Early in recovery I could not understand why A.A. would approve a tradition like the eleventh one, in which we restrain ourselves from ‘sensational advertising’. I was so happy with my own recovery and what the steps and the fellowship had done for me I just wanted to share this with all those still suffering alcoholics, whether they were still active or not. To me it was such a hidden secret for many years that I wished somehow I was told about this solution earlier in life…..
And that’s exactly the moment when it started making sense to me. I realized very early on that my drinking was different than that of my friends and my peers and that I considered my drinking to be a problem. But ever since this realization I also knew of the existence of A.A. I did not really know what it was about but I had learned that it was a place where those who have a drinking problem could find help. But rather than to look for a solution elsewhere I had chosen to try and control my drinking wanting to rely on my own resources and prove to the world, and mainly to myself, that I was strong and powerful. Advertising would have not made a difference. In my head if I sought help it would only be proof that I was a weakling.
Another aspect of this tradition slowly crept in as I was progressing on the ‘Road of Happy Destiny’ and that is that there is no way to explain recovery in a concise manner. Whenever I am in a group or a meeting I notice that those trying to explain the program are less effective than those who just describe their own experience with it. I myself, whenever I opened up my mouth, used to start with the image in my head that what I was about to say would be the cure-all of shares. That whoever was to pay attention to what I was saying would miraculously ‘see it’! Only to end up with either a very ineffective experience or a long babble that made absolutely no connection.
I was fortunate enough to attend meetings of a group that is located in a touristic area and was attended by many transients, only in town for a week or two at a time. This brought many experiences to the group and what in effect happened to me was that I had picked only those portions that made sense to me on any given day and processed them in my own recovery. My recovery is the accumulation of the experiences of many others which slowly transformed in to my story.
This made me realize that nobody, not one of us, could speak on behalf of A.A. Each of us a members of a group like fingers are members of the body that come together in a hand. The individual finger is of (practically) no use to the body if it was not attached to the hand. And like two hands, attached to arms can be more useful to the body and more hands make the load lighter, the different groups of Alcoholics Anonymous carry the load of carrying the message of recovery to those wishing to hear it. We are nothing without the fellowship of A.A. even if we have achieved sobriety and ridding ourselves of the hellish obsession we are ineffective in bringing the message to the still suffering alcoholic without encouraging the newcomer to get connected with the group and the fellowship rather than just to a limited number.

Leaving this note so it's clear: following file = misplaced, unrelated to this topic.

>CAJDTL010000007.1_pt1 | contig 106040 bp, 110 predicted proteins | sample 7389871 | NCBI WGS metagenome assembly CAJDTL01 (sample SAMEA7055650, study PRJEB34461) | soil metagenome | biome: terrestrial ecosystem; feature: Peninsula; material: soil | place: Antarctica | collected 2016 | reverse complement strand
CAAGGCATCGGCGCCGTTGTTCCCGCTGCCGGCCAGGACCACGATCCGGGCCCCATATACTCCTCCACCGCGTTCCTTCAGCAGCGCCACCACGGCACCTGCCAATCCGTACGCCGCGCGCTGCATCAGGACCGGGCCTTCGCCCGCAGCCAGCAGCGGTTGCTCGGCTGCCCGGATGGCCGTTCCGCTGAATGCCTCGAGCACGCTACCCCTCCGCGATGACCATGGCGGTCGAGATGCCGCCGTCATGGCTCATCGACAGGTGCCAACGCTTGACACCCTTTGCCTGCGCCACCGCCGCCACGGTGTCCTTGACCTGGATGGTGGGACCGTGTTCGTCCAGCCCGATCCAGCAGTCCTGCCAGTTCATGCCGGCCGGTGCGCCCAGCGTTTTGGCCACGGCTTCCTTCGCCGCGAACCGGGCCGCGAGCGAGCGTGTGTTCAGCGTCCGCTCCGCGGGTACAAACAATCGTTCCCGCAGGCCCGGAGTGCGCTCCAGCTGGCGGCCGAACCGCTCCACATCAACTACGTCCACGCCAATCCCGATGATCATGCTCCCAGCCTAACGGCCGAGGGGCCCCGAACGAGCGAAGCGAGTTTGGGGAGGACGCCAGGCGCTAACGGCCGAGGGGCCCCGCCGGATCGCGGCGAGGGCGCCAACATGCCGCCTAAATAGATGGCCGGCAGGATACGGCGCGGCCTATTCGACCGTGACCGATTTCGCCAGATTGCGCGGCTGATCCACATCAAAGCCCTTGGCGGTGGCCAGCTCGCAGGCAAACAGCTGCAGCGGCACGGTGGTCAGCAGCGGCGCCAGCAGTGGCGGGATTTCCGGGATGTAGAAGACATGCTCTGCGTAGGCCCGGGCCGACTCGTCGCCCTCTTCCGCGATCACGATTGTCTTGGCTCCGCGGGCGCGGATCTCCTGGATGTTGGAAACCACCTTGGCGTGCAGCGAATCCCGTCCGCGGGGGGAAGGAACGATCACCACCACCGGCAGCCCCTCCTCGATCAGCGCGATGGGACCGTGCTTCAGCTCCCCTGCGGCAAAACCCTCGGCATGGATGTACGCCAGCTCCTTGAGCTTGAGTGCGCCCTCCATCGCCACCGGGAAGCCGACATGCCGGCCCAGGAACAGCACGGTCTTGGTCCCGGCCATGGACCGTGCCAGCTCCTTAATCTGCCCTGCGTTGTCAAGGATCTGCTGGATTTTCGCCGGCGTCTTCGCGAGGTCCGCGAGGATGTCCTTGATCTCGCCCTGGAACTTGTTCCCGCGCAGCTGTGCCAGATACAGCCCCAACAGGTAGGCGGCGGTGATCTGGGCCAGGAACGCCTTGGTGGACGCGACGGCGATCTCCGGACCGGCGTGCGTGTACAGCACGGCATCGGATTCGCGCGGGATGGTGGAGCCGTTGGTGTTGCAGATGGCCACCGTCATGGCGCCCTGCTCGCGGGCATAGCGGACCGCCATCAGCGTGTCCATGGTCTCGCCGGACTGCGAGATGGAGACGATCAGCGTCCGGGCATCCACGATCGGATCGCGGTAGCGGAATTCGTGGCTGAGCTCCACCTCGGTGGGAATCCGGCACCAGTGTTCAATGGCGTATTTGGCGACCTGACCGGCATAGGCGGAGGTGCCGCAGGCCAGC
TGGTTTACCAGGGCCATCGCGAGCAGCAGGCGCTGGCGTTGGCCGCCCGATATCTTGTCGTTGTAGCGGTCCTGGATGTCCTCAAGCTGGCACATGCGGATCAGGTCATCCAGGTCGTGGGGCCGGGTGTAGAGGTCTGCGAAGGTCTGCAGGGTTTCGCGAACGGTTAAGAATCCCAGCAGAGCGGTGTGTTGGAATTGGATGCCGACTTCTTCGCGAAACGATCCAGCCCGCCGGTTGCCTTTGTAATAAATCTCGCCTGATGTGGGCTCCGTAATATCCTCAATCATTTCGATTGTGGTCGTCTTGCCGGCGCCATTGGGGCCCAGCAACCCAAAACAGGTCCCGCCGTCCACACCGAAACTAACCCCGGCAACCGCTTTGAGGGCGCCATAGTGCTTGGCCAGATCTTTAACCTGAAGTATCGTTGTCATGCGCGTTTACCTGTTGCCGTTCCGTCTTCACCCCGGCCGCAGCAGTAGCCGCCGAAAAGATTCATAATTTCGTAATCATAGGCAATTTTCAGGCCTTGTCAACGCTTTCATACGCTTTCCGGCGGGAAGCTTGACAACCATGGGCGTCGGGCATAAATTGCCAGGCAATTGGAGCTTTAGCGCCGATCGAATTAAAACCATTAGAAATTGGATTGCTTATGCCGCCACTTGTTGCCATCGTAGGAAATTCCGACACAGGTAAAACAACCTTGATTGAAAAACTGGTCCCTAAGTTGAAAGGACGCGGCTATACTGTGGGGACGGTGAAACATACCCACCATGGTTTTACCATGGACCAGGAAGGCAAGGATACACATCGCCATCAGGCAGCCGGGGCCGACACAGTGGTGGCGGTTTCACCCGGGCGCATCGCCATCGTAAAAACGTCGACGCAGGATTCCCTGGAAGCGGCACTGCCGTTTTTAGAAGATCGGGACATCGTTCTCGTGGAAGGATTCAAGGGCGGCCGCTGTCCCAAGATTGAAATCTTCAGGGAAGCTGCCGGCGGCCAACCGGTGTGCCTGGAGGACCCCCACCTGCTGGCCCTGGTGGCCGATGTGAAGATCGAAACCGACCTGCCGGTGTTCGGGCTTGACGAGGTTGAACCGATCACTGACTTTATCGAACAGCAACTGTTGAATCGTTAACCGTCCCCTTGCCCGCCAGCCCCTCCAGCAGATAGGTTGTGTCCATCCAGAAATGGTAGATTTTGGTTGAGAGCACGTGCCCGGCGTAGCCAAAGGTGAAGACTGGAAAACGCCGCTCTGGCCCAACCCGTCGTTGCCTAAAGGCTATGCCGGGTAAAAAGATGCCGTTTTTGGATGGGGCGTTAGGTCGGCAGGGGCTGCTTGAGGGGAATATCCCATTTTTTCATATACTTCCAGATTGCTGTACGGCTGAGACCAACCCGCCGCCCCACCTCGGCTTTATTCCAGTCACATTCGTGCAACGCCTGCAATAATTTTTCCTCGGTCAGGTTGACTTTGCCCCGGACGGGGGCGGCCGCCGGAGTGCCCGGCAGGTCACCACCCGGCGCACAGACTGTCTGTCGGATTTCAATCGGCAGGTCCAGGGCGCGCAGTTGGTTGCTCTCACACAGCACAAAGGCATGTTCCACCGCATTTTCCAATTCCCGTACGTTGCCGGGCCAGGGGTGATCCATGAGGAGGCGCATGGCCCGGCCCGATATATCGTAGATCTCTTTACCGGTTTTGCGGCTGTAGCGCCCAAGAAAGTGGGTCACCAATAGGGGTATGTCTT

This brings mind to a very useful allegory which I believe is very effective with our program. We should not strive to be salesmen for Alcoholics Anonymous but should behave as satisfied customers. I think this is at the core or the eleventh tradition. We can be so much more effective in carrying the message to someone who needs it by just being examples of the effectiveness of the program. Also with those who are already in the program it is so useful to myself and to others if I just explain my experience, my strengths and my hope. I can express my fears, resentments, frustrations and also that which was helpful for me in dealing with them. This way I will invite others who may have dealt with the same bottlenecks to say a little bit about how they dealt with them. The newcomer may get just a little curious. This curiosity is the essential beginning of a solid recovery.
“I am nothing special, of this I am sure. I am a common man with common thoughts and I’ve led a common life. There are no monuments dedicated to me and my name will soon be forgotten, but I’ve loved another with all my heart and soul, and to me, this has always been enough..”
― Nicholas Sparks, The Notebook